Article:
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After six nights of protests, interim president of Peru resigns



OperaMundi – Peruvian interim president Manuel Merino resigned from office on Sunday (15), after the death of two protesters during Saturday night’s protests, which marked the sixth consecutive day of demonstrations in the country.

Merino, then head of Parliament, had assumed the presidency on November 10, shortly after the impeachment of his predecessor, Martín Vizacrra, and would remain in office until the April 2021 general elections.

“I present my irrevocable resignation from the office of President of the Republic,” he declared in a speech to the nation. With only five days in office, Peru’s now former interim president was pressured to resign by the same Congress that brought him to power.

According to the Peruvian newspaper El Comercio, Merino will return to his position as parliamentarian, since he held the presidency of the country on an interim basis. Also according to the newspaper, Congress should meet to choose a new Board of Directors to decide the next president of Peru.

Delivery of positions

In the hours before the resignation, several ministers of the provisional government had already surrendered their positions because of the violence against protesters.

After Vizcarra’s ouster, thousands of people took to the streets of Lima to protest against Congress, which had already tried to pass an impeachment last September. On Saturday (14), the tension peaked with the death of two protesters due to the repression practiced by the police.

One of the dead is Inti Sotelo Camargo, 24, a hotel and tourism student who died in an emergency room in Lima. The victim’s father said the body had four marks of gunfire. The other dead was also a young student, Bryan Pintado Sánchez, 22.

“I deeply regret the deaths that occurred because of the repression by this illegal and illegitimate government. My condolences to the family of these civilian heroes who, exercising their right, went out in defense of democracy and in search of a better country, ”wrote Vizcarra on Twitter.

The former president was impeached on November 10, thanks to the votes of 105 of the 130 Peruvian deputies, who claimed Vizcarra’s “moral incapacity” for alleged bribes received when he was governor of Moquegua in 2011. The then president denied having received a bribe and said the accusations are not supported by the courts and prosecutors.

* With ANSA

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more unemployment and more informality




São Paulo – Government, businessmen and some parliamentarians were in tune with the defense of the bill that, if approved, would lead to the creation of Law 13,467 in 2017. The so-called labor reform, after all, would lead to the creation of millions of jobs. This would happen to the extent that it would end the rigidity of the legislation, which they treated as being “plastered”, facilitating hiring and giving the much-needed “modernization” to the Brazilian labor market.

Because the law completed three years on November 11 “and nobody celebrated, not even timidly”, recalls analyst Marcos Verlaine, from the Inter-Union Department of Parliamentary Advisory (Diap). “Among the expectations generated by the authors, the government of that time, the businessmen, who sponsored, defended and acted strongly in Congress to approve it, the media and reality, remained the harsh reality”, he says, in an article. He defines the measure passed by Congress as a “capital Trojan horse” to implode labor rights.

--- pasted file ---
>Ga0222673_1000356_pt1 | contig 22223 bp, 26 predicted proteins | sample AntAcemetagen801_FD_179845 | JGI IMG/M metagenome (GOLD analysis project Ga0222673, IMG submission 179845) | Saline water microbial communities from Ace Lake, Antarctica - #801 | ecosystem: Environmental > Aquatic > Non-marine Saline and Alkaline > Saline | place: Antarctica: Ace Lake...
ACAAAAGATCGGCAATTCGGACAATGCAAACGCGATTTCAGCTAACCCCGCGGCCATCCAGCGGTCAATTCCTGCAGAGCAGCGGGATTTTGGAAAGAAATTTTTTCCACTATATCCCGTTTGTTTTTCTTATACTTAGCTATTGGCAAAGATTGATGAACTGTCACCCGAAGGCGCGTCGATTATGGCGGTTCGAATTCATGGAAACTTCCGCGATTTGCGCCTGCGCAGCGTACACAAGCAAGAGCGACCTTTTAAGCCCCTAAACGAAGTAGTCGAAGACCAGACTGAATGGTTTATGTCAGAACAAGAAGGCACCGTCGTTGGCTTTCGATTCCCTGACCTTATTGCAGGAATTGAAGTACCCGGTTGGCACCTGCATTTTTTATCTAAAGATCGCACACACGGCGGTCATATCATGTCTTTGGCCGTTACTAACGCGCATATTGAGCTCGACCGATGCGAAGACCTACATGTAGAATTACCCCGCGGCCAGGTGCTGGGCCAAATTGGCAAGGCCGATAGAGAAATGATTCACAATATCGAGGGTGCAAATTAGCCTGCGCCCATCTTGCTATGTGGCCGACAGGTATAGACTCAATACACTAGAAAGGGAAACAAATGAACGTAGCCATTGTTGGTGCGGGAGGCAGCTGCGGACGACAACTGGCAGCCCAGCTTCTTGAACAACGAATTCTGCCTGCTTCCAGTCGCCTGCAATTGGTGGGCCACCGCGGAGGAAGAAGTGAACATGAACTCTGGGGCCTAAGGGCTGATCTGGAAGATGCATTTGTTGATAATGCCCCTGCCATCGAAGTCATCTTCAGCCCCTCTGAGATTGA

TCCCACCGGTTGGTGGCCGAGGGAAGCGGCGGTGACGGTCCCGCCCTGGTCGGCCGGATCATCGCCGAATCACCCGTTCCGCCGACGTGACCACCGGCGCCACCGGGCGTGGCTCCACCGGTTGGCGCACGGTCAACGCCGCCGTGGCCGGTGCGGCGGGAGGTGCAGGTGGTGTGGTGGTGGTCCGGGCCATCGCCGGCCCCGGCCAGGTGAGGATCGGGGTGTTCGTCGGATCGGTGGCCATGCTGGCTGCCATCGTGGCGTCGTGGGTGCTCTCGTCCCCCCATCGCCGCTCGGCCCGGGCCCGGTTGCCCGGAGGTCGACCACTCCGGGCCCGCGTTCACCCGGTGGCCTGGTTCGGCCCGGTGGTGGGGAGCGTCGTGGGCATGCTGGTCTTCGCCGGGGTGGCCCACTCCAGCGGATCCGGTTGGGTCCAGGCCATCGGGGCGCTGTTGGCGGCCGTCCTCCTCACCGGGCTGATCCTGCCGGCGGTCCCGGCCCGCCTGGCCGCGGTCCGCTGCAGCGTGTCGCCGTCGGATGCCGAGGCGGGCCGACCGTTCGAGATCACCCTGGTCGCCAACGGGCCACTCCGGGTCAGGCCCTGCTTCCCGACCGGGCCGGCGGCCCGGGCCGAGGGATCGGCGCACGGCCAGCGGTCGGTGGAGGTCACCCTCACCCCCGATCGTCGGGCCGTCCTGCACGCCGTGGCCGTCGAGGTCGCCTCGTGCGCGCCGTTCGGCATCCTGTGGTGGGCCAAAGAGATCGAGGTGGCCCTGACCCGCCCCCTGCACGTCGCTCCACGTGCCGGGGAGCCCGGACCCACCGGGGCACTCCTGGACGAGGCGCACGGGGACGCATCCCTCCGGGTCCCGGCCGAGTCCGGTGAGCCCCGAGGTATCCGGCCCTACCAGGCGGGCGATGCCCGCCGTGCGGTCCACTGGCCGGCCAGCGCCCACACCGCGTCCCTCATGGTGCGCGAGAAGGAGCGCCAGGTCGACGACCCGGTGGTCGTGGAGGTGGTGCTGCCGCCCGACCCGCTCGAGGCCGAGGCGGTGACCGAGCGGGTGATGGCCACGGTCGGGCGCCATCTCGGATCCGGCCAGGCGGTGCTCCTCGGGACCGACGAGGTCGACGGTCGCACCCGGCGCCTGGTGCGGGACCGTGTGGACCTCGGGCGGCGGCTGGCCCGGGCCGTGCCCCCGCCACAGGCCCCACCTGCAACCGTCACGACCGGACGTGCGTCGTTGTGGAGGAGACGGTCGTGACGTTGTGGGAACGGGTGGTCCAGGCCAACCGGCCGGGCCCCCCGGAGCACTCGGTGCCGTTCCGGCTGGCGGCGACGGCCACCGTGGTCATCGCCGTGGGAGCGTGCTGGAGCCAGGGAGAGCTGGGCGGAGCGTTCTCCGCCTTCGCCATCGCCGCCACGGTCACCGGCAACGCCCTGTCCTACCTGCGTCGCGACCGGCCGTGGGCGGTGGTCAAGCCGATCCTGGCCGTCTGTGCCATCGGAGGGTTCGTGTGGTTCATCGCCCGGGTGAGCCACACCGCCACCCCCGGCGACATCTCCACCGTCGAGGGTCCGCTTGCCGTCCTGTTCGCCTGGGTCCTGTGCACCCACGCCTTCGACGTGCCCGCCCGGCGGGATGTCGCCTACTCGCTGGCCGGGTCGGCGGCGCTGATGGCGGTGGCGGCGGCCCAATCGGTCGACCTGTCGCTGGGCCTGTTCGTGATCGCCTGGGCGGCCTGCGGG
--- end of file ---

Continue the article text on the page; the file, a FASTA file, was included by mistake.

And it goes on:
Collective bargaining?

The insistent defense of the “negotiated over the legislature”, a recurring expression at the time, was not to privilege negotiation, notes the analyst. “It was to remove rights, since the negotiations – both CCT (ccollective labor agreements) and ACT (collective labor agreements) – they never prevented, on the contrary, that the conventions surpass the CLT, nor that the agreements surpass the conventions. ”

The “millions” of jobs did not come, even before the pandemic. The growth in occupation was basically due to informal work. In 2016, the year before the “reform”, the country had 10.1 million unpaid employees in the private sector and 22.4 million self-employed workers. Last year, they were 11.6 million and 24.2 million, respectively (check table). The data are from the National Household Sample Survey (Pnad) Continua, from IBGE.

Modernization or precariousness?

Employment with a wallet fell. And the Gini index at work, which measures inequality, which until 2015 fell, rose again the following year and has not stopped.

The “reform” introduced hiring modalities, such as intermittent work. They were also presented as items of the necessary “modernization”, but union members and researchers identify them as additional signs of precariousness in the market. Although still small, the participation of the intermittent modality has been growing.

This week, the Federal Supreme Court (STF) began to judge direct actions of unconstitutionality against intermittent work. In his vote, the rapporteur, Minister Edson Fachin, considered the item unconstitutional and causing damage to workers’ health. But his colleagues Kassio Nunes Marques and Alexandre Moraes were in favor of the sport. The trial was interrupted by a request for view from Minister Rosa Weber.

If it is impossible to revoke the law in its entirety, Verlaine suggests specific changes, citing intermittent hiring. “It is necessary to negotiate with all political and social actors in order to bring about changes in this scorched earth scenario” he argues.

read more: ‘Labor Reform’: Stories of a False Promise and Changes in ‘Endless Destruction’

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